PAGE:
This court concluded that a paternal grandparent of a child whose parents were not married was "related by blood" to the child's mother and had the right to invoke protection from domestic abuse under G. L. c. 90A.COWIN, J., dissenting, with whom SOSMAN, J., joined.
CIVIL ACTION commenced in the Suffolk Division of the Probate and Family Court Department on September 10, 1999.
A request for an extension of a protective order was heard by Elaine M. Moriarty, J., and a motion for reconsideration was heard by her.
The Supreme Judicial Court granted an application for direct appellate review.
Pauline Quirion for the plaintiff.
Rochelle Bobroff & Michael Schuster for American Association of Retired Persons & others, amici curiae, submitted a brief.
IRELAND, J. This appeal raises the question whether the paternal grandparent of a child whose parents were not married is "related by blood" to the child's mother, and thus, has a right to invoke protection from domestic abuse under G. L. c. 209A. We answer yes.
The plaintiff in this case is the paternal grandmother of a ten year old child, whose parents were never married. The grandmother has custody of the child, and the child resides with her. The child's mother presently has visitation rights with the child, although she does not pay child support to the grandmother.
The grandmother makes the following allegations. On September 2, 1999, the mother entered the grandmother's home unannounced and without permission while the grandmother and the child were upstairs. The mother, who appeared "obviously high," yelled for the child and demanded that she come downstairs. The grandmother told her that the child was not at home. When the grandmother then attempted to descend the stairs, the mother blocked her, and punched and pushed her, saying, "You know what I want to do to you, don't you?" The mother then punched the grandmother again and pushed her up against the wall, causing the grandmother's head to hit a windowsill. After hitting the grandmother once more, the mother fled the scene in a van. The grandmother telephoned the police.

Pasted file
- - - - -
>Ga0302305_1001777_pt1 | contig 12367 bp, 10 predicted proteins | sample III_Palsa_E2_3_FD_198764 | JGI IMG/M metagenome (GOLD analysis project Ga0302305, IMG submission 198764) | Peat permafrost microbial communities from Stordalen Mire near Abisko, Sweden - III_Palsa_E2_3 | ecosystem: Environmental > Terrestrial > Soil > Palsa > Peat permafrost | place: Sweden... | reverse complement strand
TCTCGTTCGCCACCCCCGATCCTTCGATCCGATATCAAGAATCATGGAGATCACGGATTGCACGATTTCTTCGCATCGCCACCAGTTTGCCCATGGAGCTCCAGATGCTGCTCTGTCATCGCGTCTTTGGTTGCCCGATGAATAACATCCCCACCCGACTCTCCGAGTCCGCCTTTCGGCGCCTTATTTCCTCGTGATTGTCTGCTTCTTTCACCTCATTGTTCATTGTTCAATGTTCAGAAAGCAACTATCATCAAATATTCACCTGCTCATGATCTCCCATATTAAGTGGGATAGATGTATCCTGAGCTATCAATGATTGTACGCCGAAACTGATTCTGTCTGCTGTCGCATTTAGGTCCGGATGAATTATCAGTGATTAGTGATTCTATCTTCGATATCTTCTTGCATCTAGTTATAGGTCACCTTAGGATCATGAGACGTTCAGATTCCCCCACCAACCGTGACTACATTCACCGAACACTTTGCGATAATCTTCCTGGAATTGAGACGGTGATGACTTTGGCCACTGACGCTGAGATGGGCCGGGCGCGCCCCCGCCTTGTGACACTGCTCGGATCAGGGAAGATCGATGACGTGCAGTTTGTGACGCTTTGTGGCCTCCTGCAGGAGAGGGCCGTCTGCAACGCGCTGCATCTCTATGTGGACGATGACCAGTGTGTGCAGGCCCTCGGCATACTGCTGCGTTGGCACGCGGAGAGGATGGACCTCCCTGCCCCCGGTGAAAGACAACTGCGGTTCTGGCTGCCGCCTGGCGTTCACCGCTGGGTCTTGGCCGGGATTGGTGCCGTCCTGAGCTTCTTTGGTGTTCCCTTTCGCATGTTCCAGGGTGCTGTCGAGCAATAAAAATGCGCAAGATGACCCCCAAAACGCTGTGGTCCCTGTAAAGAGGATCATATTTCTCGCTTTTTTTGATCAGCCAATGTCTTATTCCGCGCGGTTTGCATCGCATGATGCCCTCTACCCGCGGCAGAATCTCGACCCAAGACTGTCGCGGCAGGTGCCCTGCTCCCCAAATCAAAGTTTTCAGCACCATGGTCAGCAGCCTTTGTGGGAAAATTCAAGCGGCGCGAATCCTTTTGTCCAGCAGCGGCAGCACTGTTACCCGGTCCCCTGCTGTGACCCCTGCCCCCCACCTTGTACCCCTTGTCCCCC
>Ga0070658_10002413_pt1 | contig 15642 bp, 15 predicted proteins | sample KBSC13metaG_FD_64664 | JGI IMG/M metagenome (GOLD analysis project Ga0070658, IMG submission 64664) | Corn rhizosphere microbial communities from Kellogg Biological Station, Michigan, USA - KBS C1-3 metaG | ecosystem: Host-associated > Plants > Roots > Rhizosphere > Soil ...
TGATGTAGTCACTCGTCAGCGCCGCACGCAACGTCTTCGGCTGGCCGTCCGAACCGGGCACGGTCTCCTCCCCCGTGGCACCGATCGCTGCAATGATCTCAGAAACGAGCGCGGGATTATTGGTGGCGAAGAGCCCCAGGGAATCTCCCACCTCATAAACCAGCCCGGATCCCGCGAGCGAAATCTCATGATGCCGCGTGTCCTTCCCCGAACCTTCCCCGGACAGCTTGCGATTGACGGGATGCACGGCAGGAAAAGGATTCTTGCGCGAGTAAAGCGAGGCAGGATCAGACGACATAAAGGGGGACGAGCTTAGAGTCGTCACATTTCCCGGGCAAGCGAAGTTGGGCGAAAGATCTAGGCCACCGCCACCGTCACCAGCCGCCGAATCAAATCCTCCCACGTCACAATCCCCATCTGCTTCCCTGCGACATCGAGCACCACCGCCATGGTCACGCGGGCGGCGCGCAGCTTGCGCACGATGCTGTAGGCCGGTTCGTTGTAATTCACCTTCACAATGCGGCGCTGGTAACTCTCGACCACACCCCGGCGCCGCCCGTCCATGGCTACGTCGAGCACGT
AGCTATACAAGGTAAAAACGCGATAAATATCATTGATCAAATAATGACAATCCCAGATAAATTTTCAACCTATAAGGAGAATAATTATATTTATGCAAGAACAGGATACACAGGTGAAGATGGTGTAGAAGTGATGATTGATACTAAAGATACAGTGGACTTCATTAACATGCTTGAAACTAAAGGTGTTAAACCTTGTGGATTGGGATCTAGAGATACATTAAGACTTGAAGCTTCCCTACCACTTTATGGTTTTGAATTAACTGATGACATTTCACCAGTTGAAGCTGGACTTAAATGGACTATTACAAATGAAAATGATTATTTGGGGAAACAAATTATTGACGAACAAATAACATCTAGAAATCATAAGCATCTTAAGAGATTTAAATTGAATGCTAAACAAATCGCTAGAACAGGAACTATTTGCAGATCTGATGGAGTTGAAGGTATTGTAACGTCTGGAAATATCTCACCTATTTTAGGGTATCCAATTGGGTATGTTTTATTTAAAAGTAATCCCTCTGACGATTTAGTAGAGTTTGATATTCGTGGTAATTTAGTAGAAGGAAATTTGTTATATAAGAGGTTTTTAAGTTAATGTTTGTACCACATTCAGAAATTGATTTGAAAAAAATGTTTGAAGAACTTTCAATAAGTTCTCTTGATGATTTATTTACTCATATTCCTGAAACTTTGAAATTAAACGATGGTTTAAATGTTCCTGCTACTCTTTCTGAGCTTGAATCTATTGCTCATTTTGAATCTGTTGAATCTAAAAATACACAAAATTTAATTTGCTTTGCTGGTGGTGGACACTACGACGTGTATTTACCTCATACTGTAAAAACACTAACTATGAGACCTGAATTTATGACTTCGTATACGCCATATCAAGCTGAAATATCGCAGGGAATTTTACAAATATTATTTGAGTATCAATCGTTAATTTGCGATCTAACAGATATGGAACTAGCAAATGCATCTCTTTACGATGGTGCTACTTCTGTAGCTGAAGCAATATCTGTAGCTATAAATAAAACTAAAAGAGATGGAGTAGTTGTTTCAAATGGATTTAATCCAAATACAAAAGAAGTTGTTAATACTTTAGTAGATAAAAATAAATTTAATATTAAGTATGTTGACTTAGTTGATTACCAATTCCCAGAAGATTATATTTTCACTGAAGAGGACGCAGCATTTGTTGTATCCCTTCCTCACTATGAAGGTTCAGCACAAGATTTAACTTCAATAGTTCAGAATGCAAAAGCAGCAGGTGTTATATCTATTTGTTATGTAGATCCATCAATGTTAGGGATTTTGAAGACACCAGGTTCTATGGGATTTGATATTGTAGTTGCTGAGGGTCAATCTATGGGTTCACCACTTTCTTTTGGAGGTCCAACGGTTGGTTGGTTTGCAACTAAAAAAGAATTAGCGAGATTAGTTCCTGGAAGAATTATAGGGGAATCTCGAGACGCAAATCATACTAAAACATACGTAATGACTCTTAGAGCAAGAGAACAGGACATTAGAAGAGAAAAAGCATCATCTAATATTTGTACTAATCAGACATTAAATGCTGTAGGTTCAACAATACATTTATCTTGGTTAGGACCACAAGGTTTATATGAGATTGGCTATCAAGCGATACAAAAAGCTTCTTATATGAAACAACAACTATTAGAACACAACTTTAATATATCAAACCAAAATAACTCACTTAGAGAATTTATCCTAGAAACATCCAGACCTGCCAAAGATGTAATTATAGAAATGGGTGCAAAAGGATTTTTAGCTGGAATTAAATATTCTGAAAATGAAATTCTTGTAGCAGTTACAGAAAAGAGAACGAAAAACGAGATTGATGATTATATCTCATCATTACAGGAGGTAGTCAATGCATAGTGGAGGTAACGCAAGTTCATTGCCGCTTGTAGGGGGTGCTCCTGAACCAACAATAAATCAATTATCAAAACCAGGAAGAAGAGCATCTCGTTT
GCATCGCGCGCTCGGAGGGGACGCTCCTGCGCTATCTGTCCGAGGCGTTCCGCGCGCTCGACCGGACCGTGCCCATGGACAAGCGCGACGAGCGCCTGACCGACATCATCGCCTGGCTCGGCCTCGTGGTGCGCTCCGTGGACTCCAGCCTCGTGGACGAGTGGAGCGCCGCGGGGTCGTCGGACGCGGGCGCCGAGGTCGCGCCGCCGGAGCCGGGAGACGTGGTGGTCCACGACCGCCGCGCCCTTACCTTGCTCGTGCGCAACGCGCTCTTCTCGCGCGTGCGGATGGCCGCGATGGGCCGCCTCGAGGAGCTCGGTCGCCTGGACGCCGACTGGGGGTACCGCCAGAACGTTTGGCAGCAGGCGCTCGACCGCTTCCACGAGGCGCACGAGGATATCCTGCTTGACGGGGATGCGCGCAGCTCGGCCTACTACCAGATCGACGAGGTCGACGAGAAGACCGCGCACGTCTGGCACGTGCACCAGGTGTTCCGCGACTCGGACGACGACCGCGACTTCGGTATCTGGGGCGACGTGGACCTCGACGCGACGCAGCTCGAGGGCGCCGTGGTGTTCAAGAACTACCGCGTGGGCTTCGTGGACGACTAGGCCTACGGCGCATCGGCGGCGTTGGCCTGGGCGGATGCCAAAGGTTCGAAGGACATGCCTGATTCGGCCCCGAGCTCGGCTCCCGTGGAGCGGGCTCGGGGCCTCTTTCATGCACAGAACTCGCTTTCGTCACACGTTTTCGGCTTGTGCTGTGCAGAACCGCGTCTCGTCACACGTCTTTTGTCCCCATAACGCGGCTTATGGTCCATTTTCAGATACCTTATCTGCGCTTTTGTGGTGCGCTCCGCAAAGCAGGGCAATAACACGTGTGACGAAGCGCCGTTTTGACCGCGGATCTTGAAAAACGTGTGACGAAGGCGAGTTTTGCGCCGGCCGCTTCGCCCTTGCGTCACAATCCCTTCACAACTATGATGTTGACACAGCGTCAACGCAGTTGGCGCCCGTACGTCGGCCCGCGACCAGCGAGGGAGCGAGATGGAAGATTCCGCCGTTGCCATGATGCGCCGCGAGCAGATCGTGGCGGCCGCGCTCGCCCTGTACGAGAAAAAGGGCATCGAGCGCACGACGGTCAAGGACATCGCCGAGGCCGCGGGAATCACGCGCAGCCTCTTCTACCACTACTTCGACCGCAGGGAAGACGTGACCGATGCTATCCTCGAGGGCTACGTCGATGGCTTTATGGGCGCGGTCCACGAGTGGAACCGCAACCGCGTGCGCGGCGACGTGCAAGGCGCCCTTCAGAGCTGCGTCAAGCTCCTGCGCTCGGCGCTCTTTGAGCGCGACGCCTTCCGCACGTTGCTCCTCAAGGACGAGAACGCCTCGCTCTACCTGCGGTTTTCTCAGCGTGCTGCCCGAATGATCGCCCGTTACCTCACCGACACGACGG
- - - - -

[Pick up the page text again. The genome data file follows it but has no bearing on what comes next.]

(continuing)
The grandmother subsequently filed a pro se complaint against the mother for protection from abuse under G. L. c. 209A. Although a Probate and Family Court judge granted the grandmother an emergency protective order, another Probate and Family Court judge declined to extend that order, because she found that the "[p]arties are [not] related by blood, marriage or household membership" as required by the statute. The grandmother filed a timely notice of appeal and also filed a motion for reconsideration, which was denied. She appealed that denial as well. We granted her application for direct appellate review, as well as her motion to consolidate her appeal from the denial of the motion to reconsider with her initial appeal. Because we conclude that the parties are "related by blood," we vacate the Probate and Family Court judge's decision denying an extension of the protective order, as well as the denial of her motion for reconsideration, and remand for an order consistent with this opinion.
In 1978, Massachusetts enacted G. L. c. 209A to address the problem of domestic violence through the provision of judicial remedies. St. 1978, c. 447, s. 2. C.P. Kindregan, Jr. & M.L. Inker, Family Law and Practice s. 57.4 (2d ed. 1996). "General Laws c. 209A, entitled 'Abuse Protection,' provides "a statutory mechanism by which victims of family or household abuse can enlist the aid of the state to prevent further abuse." Commonwealth v. Gordon, 407 Mass. 340 , 344 (1990). Under G. L. c. 209A, a person "suffering from abuse from an adult or minor
family or household member may file a complaint in the court requesting protection from such abuse" in various forms, including the issuance of a protective order, "(a) ordering the defendant to refrain from abusing the plaintiff" (emphasis added). G. L. c. 209A, s. 3.
The question in this case is whether the abuse was perpetrated by a "family or household member [Note 1]." Under G. L. c. 209A, s. 1, "family or household members" include persons who, among other categories, see note 1, supra, "(c) are or were related by blood or marriage or (d) hav[e] a child in common regardless of whether they have ever married or lived together." The grandmother claims that the parties are "related by blood" and have a "child in common," and thus, she qualifies for protection under the statute. Because we conclude that the parties are "related by blood" for the purposes of the statute, we need not reach the question whether they have a "child in common [Note 2]."